When to Use Personality Assessments During the Interview Process? Trick Question. Never!
By: Ron Bower
People ask me all the time about when and how they should use a personality assessment during the pre-employment interviewing and selection process. The answer is simple. NEVER! Ever.
Let me be clear — I’m a huge, nerdy fan of the Myers-Briggs Type Indicator (MBTI) and many other personality-related instruments. I am a Master Practitioner with MBTI and have used the instrument extensively, both professionally and personally, for nearly 30 years. My wife and I both have advanced certifications in MBTI, and we have even geeked out together at a national MBTI User’s Conference. So, I am clearly a fan! I just strongly believe that instruments like this have no place in the interview process.
So, why take such a strong stand on never, ever using personality assessments during the hiring process? Predominantly, for me, it’s the gap between our assessment results, which pinpoint our natural preferences, and our learned behavior, which accounts for our ability to learn to situationally operate outside of our natural preferences.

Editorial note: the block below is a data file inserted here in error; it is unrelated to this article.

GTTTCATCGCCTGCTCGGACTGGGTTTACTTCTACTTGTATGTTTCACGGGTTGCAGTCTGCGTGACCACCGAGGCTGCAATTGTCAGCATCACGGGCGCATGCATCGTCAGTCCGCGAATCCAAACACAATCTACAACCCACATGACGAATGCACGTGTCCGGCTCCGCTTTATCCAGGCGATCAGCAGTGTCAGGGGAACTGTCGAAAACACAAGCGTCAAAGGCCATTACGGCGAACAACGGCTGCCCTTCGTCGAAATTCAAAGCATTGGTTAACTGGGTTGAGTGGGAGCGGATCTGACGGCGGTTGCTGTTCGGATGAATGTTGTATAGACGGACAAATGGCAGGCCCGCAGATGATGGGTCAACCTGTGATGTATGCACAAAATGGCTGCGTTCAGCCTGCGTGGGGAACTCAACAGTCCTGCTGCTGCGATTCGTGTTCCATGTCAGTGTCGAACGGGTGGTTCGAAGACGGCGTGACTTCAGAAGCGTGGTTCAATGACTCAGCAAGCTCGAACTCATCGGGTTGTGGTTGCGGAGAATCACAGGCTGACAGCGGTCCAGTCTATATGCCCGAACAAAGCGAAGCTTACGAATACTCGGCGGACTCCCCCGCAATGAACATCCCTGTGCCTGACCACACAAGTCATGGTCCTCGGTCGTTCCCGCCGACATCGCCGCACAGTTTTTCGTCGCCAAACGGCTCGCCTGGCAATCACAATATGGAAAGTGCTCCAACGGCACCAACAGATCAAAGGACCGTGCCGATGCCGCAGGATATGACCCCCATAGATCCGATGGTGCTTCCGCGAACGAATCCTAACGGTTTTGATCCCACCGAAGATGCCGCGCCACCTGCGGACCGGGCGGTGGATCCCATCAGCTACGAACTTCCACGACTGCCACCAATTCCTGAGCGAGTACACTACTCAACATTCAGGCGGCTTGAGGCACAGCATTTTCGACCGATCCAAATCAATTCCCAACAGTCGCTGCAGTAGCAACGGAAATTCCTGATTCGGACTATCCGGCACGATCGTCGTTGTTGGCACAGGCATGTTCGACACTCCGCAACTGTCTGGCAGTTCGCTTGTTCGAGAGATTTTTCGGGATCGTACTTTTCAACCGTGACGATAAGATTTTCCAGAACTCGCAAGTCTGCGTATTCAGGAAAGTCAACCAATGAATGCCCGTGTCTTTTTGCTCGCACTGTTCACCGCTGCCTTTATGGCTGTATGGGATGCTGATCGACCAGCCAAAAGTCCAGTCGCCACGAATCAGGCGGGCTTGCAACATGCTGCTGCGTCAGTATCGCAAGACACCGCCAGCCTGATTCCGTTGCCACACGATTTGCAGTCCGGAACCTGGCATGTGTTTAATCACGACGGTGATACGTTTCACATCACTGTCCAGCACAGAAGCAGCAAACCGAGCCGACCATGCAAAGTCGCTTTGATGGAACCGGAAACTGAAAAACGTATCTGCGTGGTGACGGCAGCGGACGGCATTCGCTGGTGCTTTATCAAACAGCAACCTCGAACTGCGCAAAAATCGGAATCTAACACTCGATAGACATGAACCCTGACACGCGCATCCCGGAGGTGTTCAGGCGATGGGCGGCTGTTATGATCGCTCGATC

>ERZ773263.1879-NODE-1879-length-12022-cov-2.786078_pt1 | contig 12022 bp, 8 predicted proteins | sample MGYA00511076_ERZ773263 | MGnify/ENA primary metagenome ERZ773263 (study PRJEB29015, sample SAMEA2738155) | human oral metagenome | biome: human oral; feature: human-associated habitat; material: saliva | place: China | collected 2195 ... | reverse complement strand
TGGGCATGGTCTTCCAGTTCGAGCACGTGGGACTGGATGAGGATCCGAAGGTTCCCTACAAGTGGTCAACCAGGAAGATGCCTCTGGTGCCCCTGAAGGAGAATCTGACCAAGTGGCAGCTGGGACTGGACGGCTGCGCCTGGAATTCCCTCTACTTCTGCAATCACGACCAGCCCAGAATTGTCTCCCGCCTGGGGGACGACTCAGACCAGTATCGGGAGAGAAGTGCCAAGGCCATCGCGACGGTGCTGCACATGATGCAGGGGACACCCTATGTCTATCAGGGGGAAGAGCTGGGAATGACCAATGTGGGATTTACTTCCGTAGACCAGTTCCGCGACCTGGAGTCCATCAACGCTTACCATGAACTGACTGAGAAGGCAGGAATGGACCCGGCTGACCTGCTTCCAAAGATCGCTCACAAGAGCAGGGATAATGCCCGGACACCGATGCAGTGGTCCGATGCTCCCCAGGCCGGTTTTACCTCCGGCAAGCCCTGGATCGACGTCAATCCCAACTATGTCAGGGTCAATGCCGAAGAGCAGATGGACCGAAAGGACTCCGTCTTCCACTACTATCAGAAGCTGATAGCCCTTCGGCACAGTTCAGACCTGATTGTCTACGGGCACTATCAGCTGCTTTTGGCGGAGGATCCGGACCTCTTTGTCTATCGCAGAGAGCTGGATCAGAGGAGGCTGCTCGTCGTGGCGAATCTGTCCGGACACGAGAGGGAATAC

As an example, I am an Introvert that prefers to gain energy by being in my own head and regain energy by being by myself. But I have learned to be (I’ve been told) a pretty effective speaker and facilitator. Nothing natural about it…just years of hard work, practice, and personal development. And, for the record, I really enjoy it! The reality is that I just need to take a nap when I am done, as that type of extended extroverted activity is exhausting for an Introvert! Haha.
If someone decided not to hire me for a job that included a lot of public speaking, or for a sales position, as an example, they could be making a mistake by ignoring the fact that I have learned to do these things well, regardless of what my MBTI preferences are. I would suggest that the right place to use a personality assessment would be post-hire to create a personal development plan.
As an alternative, during the selection process, use solid behavioral-based interview questions in a structured manner to ask the right questions to confirm whether your candidate can do the job. That’s all that matters!
If you have a need to use a formal behavioral assessment during your selection process, then find one designed for this purpose that has been validated for legal and impactful selection decisions.
All of these tools can effectively co-exist. Just use them wisely!